Friday, July 21, 2006


more from Barbara Holtzman (I really like this woman!):

In the chapter on bingeing, she talks about two kinds binges -- food anger and emotional anger. Food anger is the frustration that builds in reaction to the deprivation of not letting yourself eat what you want. Either making certain foods "forbidden" or underfeeding yourself during the day so that you binge after work or after dinner. Reduce this type of binge by not letting yourself get too hungry and by allowing yourself to eat what you really want.

I think I'm doing fairly well on this one. I do still fight every day not to eat too many sweets/desserts, etc, but it's easier now to turn things down knowing that they make me feel crappy. The day after eating too much sugary stuff I feel downright CRANKY and CRABBY. I also seem to have trouble sleeping that night. Knowing that, why would I WANT to eat a doughnut?

The second type is an attempt to deal with uncomfortable emotional feelings like anger, sadness, anxiety, boredom, and loneliness. For those of us who focus on everyone else's needs but our own, eating (particularly sweets) may be the only way we know how to give to ourselves. For others, it's a means of procrastination. If you numb yourself with food, you may be trading the live feelings of anger, sadness and fear for the familiar dull ache of depression. You also miss the opportunity of learning what your feelings are trying to tell you.There may be times you experience uncomfortable feelings and do not use food to cope. Most likely, these feelings are in your "comfort zone". We all have a range of both uncomfortable and joyful feelings we can bear. The parameters of our comfort zones may fluctuate, depending on our general level of stress, health, where we are in our menstrual cycle, and how connected and supported we feel by our friends and family. If you feel the urge to binge, it may be helpful to understand that it's because something triggered you out of your comfort zone.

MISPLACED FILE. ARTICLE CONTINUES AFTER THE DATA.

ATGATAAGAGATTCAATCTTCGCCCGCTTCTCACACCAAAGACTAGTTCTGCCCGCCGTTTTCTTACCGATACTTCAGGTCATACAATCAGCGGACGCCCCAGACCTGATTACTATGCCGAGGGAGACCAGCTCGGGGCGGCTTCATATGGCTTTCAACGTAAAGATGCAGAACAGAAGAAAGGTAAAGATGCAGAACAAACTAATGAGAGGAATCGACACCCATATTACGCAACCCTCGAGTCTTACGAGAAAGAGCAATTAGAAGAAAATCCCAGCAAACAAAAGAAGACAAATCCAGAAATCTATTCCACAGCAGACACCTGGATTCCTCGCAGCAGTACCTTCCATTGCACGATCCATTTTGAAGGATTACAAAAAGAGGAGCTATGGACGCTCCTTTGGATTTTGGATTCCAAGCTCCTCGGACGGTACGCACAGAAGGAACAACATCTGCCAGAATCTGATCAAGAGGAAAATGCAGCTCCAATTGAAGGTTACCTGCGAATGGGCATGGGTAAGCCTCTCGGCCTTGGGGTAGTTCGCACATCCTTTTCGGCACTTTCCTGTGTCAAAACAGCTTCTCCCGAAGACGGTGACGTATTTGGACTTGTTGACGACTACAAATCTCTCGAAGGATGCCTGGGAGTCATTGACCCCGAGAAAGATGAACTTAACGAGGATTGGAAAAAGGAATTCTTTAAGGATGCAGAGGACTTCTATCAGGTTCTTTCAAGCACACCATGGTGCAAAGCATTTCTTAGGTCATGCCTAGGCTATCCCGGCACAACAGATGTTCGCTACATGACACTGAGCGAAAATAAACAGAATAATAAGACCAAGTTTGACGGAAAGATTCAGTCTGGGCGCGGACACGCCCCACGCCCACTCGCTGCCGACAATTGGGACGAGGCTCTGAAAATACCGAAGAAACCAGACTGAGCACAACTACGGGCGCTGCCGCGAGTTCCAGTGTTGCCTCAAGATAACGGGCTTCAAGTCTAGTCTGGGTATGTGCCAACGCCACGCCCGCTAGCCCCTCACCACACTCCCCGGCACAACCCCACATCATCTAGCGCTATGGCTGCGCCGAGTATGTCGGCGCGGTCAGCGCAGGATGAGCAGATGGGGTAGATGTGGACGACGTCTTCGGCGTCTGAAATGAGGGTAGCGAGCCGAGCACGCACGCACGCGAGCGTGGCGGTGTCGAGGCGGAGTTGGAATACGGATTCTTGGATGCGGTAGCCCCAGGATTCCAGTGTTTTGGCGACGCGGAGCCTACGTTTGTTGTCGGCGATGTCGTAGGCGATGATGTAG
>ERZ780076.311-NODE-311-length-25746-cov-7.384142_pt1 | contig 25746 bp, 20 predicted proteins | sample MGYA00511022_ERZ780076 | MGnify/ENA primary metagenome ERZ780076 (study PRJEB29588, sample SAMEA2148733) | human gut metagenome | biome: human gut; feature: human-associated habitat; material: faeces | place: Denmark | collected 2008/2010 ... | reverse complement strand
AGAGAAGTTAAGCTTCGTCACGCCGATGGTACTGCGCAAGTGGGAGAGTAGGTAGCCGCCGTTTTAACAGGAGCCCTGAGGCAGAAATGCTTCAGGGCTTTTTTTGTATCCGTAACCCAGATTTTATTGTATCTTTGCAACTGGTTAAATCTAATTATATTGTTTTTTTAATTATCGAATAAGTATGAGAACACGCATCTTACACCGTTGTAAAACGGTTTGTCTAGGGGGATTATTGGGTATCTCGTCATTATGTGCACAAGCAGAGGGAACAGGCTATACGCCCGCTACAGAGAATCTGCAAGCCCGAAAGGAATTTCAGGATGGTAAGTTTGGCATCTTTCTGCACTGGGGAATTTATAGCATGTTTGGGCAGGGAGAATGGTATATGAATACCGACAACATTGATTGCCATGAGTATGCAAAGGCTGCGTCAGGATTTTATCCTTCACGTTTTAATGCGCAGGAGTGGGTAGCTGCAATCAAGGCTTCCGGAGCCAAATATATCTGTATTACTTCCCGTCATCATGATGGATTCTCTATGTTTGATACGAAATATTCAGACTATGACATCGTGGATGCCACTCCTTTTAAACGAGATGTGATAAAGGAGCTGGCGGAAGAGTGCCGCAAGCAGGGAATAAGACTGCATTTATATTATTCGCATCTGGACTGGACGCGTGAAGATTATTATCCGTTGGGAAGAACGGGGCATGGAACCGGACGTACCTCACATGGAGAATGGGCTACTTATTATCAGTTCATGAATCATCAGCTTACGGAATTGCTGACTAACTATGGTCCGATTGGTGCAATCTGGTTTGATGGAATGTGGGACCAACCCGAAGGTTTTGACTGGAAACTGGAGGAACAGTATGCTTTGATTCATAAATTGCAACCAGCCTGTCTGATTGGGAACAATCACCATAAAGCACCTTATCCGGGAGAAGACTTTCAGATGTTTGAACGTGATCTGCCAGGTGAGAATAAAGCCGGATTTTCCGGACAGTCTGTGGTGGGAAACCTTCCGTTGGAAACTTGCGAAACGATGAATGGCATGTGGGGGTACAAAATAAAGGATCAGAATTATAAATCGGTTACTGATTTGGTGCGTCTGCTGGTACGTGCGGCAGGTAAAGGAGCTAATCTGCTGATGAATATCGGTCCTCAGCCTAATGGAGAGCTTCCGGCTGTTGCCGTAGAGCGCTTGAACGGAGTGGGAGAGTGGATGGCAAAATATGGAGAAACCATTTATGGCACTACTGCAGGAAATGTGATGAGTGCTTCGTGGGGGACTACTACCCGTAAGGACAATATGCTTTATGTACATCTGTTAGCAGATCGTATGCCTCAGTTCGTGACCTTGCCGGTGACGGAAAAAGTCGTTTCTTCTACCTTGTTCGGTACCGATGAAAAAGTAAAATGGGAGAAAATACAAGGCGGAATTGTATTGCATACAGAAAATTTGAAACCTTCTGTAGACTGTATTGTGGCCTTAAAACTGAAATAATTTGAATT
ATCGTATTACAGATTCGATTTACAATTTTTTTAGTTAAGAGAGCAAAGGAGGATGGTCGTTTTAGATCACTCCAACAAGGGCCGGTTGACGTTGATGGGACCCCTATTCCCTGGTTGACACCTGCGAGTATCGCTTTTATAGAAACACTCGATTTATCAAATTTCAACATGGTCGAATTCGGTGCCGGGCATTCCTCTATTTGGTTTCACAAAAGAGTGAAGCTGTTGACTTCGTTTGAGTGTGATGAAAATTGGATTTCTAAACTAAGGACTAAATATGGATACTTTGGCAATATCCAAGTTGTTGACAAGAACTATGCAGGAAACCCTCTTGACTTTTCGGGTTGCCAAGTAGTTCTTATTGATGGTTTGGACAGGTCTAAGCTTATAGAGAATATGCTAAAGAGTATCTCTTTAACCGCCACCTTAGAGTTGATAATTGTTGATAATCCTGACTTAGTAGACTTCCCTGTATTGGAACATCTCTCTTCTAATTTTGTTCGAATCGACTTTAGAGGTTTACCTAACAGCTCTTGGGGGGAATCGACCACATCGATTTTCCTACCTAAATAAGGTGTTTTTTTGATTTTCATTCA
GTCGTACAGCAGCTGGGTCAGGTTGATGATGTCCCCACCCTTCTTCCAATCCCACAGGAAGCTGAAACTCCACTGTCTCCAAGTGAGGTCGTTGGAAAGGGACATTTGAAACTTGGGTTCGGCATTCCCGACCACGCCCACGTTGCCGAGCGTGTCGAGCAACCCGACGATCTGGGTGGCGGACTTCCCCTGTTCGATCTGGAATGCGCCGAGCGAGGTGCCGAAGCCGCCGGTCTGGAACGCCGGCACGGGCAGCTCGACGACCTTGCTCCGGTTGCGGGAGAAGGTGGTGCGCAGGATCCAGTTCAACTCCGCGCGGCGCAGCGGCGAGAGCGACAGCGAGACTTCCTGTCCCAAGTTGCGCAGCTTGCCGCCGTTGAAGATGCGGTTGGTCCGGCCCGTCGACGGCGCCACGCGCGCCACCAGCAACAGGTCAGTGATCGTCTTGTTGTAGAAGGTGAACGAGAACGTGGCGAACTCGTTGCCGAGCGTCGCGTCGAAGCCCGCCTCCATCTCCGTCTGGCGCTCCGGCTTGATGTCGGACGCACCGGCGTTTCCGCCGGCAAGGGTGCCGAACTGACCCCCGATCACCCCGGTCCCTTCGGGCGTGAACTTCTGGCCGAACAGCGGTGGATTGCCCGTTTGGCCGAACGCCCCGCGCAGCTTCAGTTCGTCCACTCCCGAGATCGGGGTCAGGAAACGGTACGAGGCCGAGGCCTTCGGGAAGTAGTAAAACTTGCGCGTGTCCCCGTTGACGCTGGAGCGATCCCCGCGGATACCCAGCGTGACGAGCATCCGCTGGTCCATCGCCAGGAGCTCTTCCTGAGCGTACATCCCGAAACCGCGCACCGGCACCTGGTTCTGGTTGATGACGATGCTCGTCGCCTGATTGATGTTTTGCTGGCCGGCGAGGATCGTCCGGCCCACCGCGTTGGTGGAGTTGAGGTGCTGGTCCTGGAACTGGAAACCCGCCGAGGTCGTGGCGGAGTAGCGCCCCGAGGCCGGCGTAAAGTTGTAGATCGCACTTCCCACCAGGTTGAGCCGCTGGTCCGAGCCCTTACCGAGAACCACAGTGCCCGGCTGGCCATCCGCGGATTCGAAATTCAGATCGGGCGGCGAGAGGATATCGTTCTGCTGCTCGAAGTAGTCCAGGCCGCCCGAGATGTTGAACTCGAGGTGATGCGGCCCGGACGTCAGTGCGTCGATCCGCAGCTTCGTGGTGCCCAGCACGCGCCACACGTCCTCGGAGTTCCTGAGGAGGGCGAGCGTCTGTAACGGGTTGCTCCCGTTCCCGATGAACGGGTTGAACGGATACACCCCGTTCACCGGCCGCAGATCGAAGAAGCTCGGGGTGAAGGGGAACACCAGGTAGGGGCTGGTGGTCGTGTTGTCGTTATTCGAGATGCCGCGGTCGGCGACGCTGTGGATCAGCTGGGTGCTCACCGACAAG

So interesting! I often wondered why sometimes I feel as though I'm coping just fine with feelings, even bad ones, and other times I feel such an irresistable pull to run to the cupboard. I'm definitely doing better on the self-care issue -- taking time out to relax and not do much, asking T for what I need, not stressing about everything not being perfect all the time, and doing things I want to do as opposed to things I think I should be doing. I don't succeed at all of this 100% of the time, but definitely more often than not. Procrastination is still big for me -- I feel a very strong urge to eat when I know I really need to do some chore I don't want to do. I've been coping okay with it lately though. I convince myself that the chore isn't going away, so why compound my misery with food I don't need?

1 comment:

Isabelle said...

Yes, this is indeed very interesting. I don't often get angry or bored or lonely, but am aware that I feel like giving myself a little treat (a biscuit or something) both when I've had a bad day or am tired AND when I've had a good day and feel cheerful (and therefore not conscious of being fat). So of course this covers the situation in a lot of days!